Scott Nelson, CFP® - Professional Issues Committee Director
In the coming weeks, the Professional Issues Committee will launch a book club that will be open to all FPA of Minnesota members. It is our intent to launch the book club in November and coordinate the book choices and the meetings via an online forum on FPA Connect.
The purpose of this book club is to provide another avenue for FPA members to share ideas and build relationships while doing a bit of learning. To differentiate the book club from the study groups informally run by FPA members, the book subjects will be more general in scope and focused less on financial planning topics. FPA of Minnesota’s membership includes many financial professionals who support but do not provide financial planning services themselves. So potential subjects for the book club include behavioral finance and psychology, financial and economic history, and leadership. A good book on any of these subjects can be interesting and informative to any FPA member no matter if their primary vocation is sales, analysis or financial planning.
A good example of a book that the new FPA book club might decide to discuss is the recently released Think Like A Freak, by Dubner and Levitt, the authors of previous bestsellers Freakanomics and Super Freakanomics. The purpose of the book is to provide advice on how to approach and think about personal and societal problems and how to work towards solutions. Frankly, I did not find the book as interesting as their first two efforts but I found value in several of their stories and in particular Chapter 8 “How to persuade someone who does not want to be persuaded”. Civil public debate has suffered a steep decline as is evident in our government and media, to the extent that it is nothing more than posturing and name calling. We all could use some lessons on how to discuss differences of opinion and the authors provide the following advice if one is intending to try to change someone’s mind.
- Appreciate from the outset that changing someone’s view on a topic is nearly impossible.
- People are heavily invested in their point of view and may have a lot to lose emotionally, socially etc. by changing. Appreciate the paradox that the smarter someone is, the more likely that they hold very strong views that tend toward the extreme.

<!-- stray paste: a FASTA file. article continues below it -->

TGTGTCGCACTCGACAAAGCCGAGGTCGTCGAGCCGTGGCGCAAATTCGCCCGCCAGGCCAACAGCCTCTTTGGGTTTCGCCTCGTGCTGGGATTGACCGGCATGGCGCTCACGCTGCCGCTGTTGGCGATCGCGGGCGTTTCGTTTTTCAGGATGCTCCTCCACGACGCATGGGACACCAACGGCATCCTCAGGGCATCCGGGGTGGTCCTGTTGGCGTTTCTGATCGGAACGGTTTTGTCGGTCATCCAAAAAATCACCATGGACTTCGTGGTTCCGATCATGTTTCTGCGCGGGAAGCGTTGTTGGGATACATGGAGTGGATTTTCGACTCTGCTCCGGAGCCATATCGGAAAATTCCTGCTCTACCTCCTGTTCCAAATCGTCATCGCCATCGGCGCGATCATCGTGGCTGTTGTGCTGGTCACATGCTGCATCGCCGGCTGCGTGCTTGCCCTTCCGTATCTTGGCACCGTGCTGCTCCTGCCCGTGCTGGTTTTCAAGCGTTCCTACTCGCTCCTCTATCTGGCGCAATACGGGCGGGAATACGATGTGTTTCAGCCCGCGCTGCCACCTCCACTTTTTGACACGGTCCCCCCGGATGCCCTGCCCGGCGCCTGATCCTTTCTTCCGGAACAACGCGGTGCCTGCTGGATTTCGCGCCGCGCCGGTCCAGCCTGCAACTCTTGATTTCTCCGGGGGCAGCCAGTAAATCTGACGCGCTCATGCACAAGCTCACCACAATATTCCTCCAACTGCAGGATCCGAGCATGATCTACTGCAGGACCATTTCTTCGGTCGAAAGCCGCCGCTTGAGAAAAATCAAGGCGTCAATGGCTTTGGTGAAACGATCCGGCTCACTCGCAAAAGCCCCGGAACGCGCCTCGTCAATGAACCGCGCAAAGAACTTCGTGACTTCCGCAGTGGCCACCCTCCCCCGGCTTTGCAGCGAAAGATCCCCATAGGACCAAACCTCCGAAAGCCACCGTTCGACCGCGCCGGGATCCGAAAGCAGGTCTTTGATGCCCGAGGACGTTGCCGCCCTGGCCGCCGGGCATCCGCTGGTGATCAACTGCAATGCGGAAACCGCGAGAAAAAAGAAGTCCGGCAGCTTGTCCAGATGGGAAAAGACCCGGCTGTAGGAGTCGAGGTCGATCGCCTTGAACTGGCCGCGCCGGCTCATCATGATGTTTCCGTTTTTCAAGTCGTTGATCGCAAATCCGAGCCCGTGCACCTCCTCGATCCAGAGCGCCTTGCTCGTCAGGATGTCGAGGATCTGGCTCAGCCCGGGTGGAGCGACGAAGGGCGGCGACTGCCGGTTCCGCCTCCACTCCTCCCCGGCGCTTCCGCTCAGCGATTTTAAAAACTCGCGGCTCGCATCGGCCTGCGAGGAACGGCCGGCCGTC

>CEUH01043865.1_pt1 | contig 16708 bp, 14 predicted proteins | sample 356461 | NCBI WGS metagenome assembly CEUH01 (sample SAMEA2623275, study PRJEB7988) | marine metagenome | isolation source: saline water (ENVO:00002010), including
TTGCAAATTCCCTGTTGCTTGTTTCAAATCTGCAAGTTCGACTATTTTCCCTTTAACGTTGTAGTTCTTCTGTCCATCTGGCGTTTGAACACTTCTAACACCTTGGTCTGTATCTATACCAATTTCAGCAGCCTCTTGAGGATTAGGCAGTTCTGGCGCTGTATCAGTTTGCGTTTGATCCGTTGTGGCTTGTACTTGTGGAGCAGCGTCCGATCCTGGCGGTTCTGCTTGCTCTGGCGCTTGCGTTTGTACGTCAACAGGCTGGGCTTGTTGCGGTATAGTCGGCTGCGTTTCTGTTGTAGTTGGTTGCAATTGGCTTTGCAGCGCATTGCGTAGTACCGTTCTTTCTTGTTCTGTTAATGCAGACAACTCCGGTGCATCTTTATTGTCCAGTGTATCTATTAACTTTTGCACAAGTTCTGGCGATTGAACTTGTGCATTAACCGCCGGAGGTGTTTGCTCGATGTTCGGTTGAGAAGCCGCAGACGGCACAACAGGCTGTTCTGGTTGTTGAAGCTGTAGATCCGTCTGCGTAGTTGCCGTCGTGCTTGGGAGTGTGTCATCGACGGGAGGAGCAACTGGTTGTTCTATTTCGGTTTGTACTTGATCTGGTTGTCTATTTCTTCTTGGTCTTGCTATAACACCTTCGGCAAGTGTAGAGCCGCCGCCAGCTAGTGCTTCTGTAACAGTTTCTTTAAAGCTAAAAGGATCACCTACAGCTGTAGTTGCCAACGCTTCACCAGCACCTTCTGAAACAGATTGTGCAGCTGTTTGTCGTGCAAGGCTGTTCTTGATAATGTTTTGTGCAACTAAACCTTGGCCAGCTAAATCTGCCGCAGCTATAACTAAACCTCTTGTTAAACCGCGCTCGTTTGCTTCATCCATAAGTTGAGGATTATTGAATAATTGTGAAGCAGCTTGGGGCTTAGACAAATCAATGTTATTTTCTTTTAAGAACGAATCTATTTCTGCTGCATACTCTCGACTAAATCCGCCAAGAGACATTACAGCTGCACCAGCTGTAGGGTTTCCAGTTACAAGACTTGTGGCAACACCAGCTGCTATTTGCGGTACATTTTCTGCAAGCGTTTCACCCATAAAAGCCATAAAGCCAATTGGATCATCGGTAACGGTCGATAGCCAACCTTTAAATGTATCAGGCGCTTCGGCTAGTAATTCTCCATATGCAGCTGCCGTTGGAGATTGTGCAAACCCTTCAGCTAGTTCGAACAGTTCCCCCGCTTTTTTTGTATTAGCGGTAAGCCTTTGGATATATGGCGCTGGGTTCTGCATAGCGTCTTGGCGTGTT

- Acknowledge that your adversary’s view has some merit.
- You need to understand why they believe what they do, acknowledging its merit creates goodwill. It is also a good tool for developing empathy.
- Acknowledge that your own view is not perfect.
- Understanding the weaknesses of one’s own view is essential.
- Understand that what your adversary believes is based on biases that he does not even realize he has.
- We are all blind to influences that we do not realize exist.
- Never resort to name calling.
- Negative statements have a far stronger psychological impact than any positive statement.
- The most effective way to get someone to accept what you are saying is to tell stories.
- Not just anecdotes but stories with a wide scope and are not overly technical. Stories that span time and involve a sequence of events that lead to the final outcome. Stories with which the listener can identify and see themselves in that situation.
What I took away from Think Like A Freak is that I need to work on better stories if I want to persuade clients to take more risk with their portfolio or better control their spending or stop procrastinating on getting their estate documents completed. While Think Like A Freak is not focused on financial planning it is focused on problem solving. Problem solving is an essential skill in any financial professional’s vocation. So I really think that the upcoming book club can have value to all FPA members professionally, personally and if it’s the right book even spiritually.
Hope to have a civil discourse with you at an FPA book club meeting some time soon.